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The Rabbi on the Beach @ The Shul on the Beach

Too Many Questions


I read a really interesting column this week.

Whenever I find a convergence of ideas between the Legal field and Torah I get excited.

This time I found a divergence. Not quite as exciting, but very interesting.

The NY Times followed up on a study conducted a few years ago by a 2nd year Georgetown Law School Student.

The study was groundbreaking. It focused on the amount of questions from the Judges to lawyers and its effect on the outcome of cases.

It turns out that there is almost a direct correlation between the number of questions the lawyers are asked and the decision of the Supreme Court. Over a five year period , the party that was asked more questions lost 86% of the time.

That is a lot. Some of it can be attributed to the Justices attempting to find holes in the weaker arguments. Most cases at the Supreme Court level are very gray areas. The side that is weaker will be exposed by more questions, thus the Judges use the questions to poke holes in the less compelling argument.

On the other hand, getting the Judges to ask your opponent more questions will help you win as well.

One reason for this is that the Judges, by asking questions, are attempting to show their colleagues the flaws in the arguments.

In fact a new, more comprehensive study found:

“The more attention justices pay to a side,” said Timothy R. Johnson, who teaches law and political science at the University of Minnesota and is one of the new study’s authors, “the more likely that side is to lose.”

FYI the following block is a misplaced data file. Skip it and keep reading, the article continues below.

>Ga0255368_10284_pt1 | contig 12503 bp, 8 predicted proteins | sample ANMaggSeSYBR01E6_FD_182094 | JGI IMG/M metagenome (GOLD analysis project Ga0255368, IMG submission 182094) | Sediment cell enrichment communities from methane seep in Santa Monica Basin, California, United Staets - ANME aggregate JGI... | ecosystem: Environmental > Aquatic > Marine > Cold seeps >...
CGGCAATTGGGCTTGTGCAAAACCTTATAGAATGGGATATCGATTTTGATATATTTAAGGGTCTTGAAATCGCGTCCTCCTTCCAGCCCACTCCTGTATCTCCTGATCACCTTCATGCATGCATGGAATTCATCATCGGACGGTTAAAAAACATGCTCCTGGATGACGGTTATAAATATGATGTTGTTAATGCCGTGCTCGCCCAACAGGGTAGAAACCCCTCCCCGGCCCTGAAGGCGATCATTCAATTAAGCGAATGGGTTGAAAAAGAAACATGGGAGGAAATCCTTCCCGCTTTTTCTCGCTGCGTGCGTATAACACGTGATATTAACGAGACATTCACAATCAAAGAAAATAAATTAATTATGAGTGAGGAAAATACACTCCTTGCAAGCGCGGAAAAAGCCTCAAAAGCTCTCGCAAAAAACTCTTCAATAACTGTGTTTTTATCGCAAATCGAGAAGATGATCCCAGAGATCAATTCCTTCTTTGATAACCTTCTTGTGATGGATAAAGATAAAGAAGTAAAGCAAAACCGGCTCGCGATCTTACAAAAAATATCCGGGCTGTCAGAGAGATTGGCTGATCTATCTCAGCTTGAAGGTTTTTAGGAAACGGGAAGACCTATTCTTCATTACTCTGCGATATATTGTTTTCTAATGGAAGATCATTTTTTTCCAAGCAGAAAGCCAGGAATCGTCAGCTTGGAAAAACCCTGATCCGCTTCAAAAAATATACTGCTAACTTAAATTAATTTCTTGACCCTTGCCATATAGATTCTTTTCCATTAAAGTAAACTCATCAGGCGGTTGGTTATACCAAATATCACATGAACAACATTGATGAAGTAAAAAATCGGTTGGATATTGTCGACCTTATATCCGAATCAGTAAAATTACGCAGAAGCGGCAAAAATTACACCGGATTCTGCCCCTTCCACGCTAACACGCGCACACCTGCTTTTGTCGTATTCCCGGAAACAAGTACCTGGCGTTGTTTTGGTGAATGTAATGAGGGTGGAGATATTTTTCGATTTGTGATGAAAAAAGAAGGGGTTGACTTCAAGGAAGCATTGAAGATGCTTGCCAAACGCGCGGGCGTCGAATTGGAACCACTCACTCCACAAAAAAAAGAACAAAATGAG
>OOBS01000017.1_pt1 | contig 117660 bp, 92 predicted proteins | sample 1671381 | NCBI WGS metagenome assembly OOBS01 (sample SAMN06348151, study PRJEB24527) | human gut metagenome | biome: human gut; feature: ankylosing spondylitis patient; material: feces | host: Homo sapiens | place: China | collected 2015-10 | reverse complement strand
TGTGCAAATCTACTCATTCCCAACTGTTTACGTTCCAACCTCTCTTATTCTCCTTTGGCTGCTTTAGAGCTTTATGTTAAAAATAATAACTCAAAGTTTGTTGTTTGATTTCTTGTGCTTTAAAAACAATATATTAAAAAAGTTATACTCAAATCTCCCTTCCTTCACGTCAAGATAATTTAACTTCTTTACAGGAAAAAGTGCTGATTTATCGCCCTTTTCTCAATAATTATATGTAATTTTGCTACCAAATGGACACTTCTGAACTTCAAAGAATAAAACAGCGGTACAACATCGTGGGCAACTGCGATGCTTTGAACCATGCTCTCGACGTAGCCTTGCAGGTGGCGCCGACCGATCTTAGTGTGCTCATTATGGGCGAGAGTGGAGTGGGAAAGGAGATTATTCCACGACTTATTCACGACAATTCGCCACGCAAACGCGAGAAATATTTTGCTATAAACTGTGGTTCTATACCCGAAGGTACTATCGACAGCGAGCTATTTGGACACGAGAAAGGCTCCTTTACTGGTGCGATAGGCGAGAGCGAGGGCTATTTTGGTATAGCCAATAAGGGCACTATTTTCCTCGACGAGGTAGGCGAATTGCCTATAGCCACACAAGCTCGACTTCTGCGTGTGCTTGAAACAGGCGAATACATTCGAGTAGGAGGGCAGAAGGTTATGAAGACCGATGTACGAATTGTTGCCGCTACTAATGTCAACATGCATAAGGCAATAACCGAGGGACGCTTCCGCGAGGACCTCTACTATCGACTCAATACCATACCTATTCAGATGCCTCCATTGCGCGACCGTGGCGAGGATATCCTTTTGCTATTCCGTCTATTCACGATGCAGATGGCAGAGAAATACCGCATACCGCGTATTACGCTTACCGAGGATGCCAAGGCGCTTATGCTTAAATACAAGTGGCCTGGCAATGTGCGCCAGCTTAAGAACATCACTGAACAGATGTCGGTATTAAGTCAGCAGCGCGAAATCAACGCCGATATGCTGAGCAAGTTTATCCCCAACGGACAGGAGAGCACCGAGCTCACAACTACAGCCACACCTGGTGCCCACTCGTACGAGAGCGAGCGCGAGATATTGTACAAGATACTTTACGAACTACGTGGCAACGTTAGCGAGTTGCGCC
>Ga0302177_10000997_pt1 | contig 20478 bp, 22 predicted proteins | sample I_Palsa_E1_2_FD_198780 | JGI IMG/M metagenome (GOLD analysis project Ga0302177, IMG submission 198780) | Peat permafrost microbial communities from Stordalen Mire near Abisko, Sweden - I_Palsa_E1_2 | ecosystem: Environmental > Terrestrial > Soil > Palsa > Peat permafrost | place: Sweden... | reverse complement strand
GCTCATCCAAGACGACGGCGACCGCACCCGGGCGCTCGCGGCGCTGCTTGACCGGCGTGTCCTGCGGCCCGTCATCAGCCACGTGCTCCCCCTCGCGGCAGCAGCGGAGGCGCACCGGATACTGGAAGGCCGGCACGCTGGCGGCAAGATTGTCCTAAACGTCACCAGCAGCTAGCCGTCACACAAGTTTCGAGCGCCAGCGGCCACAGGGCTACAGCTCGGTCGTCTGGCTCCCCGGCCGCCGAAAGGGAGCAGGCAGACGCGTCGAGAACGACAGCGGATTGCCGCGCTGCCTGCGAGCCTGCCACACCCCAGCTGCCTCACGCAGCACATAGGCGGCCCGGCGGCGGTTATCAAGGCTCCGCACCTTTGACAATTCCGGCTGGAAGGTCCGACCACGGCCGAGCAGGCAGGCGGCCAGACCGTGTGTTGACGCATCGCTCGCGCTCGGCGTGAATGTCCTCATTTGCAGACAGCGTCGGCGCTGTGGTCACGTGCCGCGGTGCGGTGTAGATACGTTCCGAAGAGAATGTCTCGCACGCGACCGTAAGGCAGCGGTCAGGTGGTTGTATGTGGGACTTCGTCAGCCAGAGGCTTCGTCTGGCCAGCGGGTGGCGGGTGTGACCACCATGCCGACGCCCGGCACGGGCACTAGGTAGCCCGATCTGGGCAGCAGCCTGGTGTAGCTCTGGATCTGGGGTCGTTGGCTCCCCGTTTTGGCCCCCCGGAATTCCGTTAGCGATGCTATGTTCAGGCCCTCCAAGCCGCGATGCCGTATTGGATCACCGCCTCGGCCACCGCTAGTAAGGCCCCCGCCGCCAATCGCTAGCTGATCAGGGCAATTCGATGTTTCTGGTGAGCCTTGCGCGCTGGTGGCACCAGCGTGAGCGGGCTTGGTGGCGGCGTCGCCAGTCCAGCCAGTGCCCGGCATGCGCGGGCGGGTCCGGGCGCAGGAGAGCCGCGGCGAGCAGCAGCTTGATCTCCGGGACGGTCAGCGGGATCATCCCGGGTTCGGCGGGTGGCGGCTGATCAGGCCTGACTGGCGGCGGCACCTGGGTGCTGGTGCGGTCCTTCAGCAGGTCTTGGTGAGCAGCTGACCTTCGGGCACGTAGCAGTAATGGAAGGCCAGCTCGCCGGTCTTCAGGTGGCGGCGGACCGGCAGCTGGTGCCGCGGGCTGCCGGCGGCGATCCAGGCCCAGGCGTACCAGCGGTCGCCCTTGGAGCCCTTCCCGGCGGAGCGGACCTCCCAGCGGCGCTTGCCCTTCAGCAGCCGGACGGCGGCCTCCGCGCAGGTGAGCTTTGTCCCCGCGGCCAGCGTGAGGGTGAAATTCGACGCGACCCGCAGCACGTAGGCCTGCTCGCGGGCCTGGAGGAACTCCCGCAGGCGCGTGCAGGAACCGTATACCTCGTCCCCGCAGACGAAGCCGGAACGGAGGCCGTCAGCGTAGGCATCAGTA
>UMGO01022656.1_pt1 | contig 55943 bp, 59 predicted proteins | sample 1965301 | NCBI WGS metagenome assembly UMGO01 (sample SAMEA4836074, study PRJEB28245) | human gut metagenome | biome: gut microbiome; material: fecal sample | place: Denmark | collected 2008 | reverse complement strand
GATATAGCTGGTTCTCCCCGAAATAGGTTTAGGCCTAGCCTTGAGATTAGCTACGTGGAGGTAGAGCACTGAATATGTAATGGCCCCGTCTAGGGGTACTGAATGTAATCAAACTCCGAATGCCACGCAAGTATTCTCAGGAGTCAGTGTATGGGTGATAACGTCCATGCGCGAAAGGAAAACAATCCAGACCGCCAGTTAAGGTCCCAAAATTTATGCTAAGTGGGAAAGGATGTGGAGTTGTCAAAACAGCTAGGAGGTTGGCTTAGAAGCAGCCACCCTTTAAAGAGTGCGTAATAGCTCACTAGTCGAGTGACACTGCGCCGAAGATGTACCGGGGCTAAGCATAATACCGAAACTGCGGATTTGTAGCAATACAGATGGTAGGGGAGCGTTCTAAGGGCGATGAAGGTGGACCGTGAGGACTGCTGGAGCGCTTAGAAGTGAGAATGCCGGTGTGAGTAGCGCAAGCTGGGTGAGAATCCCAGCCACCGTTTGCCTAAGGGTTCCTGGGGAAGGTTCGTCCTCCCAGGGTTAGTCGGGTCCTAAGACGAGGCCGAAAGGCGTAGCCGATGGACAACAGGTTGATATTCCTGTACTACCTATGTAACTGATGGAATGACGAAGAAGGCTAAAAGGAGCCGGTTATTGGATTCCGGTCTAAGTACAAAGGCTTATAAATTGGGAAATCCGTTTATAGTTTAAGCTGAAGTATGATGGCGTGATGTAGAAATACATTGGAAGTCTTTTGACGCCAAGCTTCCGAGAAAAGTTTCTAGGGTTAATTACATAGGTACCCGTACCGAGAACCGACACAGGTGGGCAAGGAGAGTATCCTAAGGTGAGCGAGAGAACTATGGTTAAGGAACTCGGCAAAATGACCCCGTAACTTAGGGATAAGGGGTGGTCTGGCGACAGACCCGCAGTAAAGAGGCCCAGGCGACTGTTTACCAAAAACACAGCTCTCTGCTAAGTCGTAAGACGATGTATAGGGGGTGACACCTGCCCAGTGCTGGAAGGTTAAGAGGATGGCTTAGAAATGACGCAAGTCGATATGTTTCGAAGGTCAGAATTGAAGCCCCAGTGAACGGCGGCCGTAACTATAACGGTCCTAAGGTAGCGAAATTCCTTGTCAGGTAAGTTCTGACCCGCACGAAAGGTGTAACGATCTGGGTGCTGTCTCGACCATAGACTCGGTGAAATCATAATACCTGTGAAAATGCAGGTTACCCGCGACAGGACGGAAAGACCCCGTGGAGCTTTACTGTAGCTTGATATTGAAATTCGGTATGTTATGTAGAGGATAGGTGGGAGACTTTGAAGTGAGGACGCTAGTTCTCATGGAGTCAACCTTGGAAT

This week is the Jewish holiday of Shavuos. A day where Jews around the world celebrate the giving of the Torah to the world. To this very day , Torah is studied in depth. Its ideas are discussed and argued.

The greatest arena for this study is the Talmud. The Talmud is a collection of legal analysis of Jewish Law. It is also a lot more thant that, but the purpose of the book is to develop a high level understanding of Jewish Law.

I find it very interesting that the Talmud asks tons on questions. It is not a law book. It is a book of questions. Invariably the side of the law with more questions will help the Talmud get closer to the truth. Questions do not indicate weakness. Good questions provoke better answers and better understanding. The side that has better answers emerges as the true path.

This holds true for all of Judaism. We encourage questions. We provoke discussion. We want to get closer to truth. The path to the truth is paved with questions.

When in the Supreme Court, questions prove fatal. In Judaism they are a necessary component to finding the true path.

On this blog I have an “Ask the Rabbi” Section. I encourage questions. If you have any, just click. I will try to answer as quickly and effectively as possible.

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